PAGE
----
Sara Hsu

Local governments in China have amassed an amazing amount of debt. Dropping revenue and disappointing economic performance is a major challenge, writes financial analyst Sara Hsu in the China-US Focus. “The outlook for local government financials is not positive.”

Sara Hsu:

The outlook for local government financials is not positive. So far, over one third of China’s provinces have not met growth targets this year. Many of the provinces experiencing slow growth are those poorer regions that have been left behind. This means that local governments will continue to have relatively low levels of revenue while under a massive debt overhang.

The trade war with the US hasn’t helped. Local governments took responsibility for maintaining employment in the face of the trade war by boosting business tax cuts and ramping up infrastructure spending once again. This was funded by the sale of municipal bonds. The scale of municipal bond debt has risen massively from $34 billion in 2017 to $183 billion in 2019. Supply has mounted while demand for municipal debt has declined. It seems likely that state-related entities will be forced to hold municipal debt if market demand is insufficient, but this will only exacerbate the drag on growth.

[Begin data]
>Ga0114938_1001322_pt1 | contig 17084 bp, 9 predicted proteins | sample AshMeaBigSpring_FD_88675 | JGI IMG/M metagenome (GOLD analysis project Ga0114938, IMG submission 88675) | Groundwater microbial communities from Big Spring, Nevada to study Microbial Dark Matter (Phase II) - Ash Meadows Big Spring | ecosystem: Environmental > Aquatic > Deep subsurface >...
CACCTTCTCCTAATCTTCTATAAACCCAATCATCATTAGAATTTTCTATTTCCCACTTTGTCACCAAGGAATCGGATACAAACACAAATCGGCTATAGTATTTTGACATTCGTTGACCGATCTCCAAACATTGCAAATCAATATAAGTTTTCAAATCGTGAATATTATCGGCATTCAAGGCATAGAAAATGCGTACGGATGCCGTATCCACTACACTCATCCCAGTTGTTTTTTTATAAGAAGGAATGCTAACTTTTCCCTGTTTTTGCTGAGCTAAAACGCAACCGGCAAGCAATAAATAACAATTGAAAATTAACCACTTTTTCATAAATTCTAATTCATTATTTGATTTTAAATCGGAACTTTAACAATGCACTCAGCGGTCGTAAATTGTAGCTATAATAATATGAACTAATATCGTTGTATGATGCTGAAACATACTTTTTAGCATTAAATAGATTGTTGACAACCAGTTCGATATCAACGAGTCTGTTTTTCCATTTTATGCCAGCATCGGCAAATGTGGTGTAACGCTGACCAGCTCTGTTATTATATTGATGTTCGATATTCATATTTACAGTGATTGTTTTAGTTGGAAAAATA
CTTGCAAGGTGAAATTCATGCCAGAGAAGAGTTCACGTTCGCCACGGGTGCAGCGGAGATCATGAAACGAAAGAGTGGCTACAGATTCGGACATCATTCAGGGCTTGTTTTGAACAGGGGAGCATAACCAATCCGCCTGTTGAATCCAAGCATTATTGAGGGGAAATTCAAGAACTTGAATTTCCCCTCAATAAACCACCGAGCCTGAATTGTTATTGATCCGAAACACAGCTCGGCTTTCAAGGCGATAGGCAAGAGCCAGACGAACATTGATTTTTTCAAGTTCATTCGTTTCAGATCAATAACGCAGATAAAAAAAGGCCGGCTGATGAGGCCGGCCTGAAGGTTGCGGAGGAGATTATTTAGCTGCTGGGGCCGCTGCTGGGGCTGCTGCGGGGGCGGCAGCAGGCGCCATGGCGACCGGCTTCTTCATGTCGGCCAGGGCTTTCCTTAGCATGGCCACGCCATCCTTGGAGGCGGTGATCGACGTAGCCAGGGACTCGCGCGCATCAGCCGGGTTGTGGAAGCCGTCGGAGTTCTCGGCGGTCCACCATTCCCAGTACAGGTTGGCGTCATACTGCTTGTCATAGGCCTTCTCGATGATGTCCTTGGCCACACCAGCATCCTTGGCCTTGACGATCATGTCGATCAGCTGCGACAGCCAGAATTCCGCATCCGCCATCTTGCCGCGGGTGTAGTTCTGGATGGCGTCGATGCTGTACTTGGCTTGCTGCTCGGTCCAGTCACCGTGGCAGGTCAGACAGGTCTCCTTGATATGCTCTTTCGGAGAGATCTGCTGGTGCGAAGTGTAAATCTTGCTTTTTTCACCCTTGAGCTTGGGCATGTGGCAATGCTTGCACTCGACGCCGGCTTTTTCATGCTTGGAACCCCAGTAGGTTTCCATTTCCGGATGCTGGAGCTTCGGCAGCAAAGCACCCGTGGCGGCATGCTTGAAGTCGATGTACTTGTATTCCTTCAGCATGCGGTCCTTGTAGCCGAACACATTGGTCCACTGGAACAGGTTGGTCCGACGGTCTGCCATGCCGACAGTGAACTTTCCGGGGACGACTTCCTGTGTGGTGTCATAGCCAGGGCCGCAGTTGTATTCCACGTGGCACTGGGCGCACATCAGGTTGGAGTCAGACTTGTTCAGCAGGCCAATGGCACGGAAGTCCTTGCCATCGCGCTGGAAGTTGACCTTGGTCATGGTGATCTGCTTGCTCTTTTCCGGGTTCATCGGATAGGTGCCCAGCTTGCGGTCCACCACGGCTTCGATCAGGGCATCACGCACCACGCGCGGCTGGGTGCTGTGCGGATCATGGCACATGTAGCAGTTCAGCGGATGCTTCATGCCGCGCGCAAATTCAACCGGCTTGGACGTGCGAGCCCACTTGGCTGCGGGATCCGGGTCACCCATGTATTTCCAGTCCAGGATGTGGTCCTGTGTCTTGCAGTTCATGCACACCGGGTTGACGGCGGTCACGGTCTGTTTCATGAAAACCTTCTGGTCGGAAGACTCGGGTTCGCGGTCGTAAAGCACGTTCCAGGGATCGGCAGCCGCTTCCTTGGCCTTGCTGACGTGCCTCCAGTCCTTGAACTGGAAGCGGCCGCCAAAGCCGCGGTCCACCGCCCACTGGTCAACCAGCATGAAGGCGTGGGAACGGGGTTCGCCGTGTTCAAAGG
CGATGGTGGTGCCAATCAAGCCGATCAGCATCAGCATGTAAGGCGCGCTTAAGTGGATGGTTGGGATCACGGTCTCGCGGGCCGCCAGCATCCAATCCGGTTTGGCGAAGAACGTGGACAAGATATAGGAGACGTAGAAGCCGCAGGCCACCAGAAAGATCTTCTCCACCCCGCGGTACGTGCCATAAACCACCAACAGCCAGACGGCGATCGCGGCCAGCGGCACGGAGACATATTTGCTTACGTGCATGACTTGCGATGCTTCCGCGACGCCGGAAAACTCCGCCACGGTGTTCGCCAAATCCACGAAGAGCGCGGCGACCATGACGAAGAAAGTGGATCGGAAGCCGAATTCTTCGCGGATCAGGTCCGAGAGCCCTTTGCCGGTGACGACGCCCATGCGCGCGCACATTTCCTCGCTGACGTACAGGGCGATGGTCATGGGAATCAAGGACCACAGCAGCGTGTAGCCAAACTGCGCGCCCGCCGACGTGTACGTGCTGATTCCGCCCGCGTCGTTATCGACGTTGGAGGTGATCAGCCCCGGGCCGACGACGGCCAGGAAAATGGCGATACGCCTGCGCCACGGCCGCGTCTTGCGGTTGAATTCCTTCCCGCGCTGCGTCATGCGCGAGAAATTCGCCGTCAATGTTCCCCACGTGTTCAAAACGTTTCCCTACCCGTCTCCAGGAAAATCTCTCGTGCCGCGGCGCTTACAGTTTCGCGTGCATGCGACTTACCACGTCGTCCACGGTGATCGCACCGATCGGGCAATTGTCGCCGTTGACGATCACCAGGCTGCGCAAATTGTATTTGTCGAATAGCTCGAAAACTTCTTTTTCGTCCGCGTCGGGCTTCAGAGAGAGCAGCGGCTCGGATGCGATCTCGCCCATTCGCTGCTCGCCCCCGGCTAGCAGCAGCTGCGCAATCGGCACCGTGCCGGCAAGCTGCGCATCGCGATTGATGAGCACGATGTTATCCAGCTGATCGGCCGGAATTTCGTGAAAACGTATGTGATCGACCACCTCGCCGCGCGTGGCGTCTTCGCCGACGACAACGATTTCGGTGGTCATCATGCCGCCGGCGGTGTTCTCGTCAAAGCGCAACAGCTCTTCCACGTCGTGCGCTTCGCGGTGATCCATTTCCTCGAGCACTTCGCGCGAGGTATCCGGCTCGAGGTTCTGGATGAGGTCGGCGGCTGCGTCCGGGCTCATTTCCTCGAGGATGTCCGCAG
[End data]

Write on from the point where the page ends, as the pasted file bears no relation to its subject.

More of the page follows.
Short-run challenges may create yet another stumbling block for local governments. Most ominous is the fact that local government municipal debt matures in 2020. This debt load amounts to $283 billion. Circumstances under which local governments took on the debt are not much different from the current situation, meaning that there are few to no sources of new growth. Although the central government has canceled a scheduled decrease in revenue sharing to local governments, the local government fiscal burden is high.

The local government debt burden is likely to persist due to the overall revenue shortfall and high debt loads faced by local governments. Something has to give, whether it is debt repayments, maintaining full employment, or buoying GDP. It may take more than a financial expert to get local governments on the track to fiscal sustainability once and for all.

More in the China US Focus.

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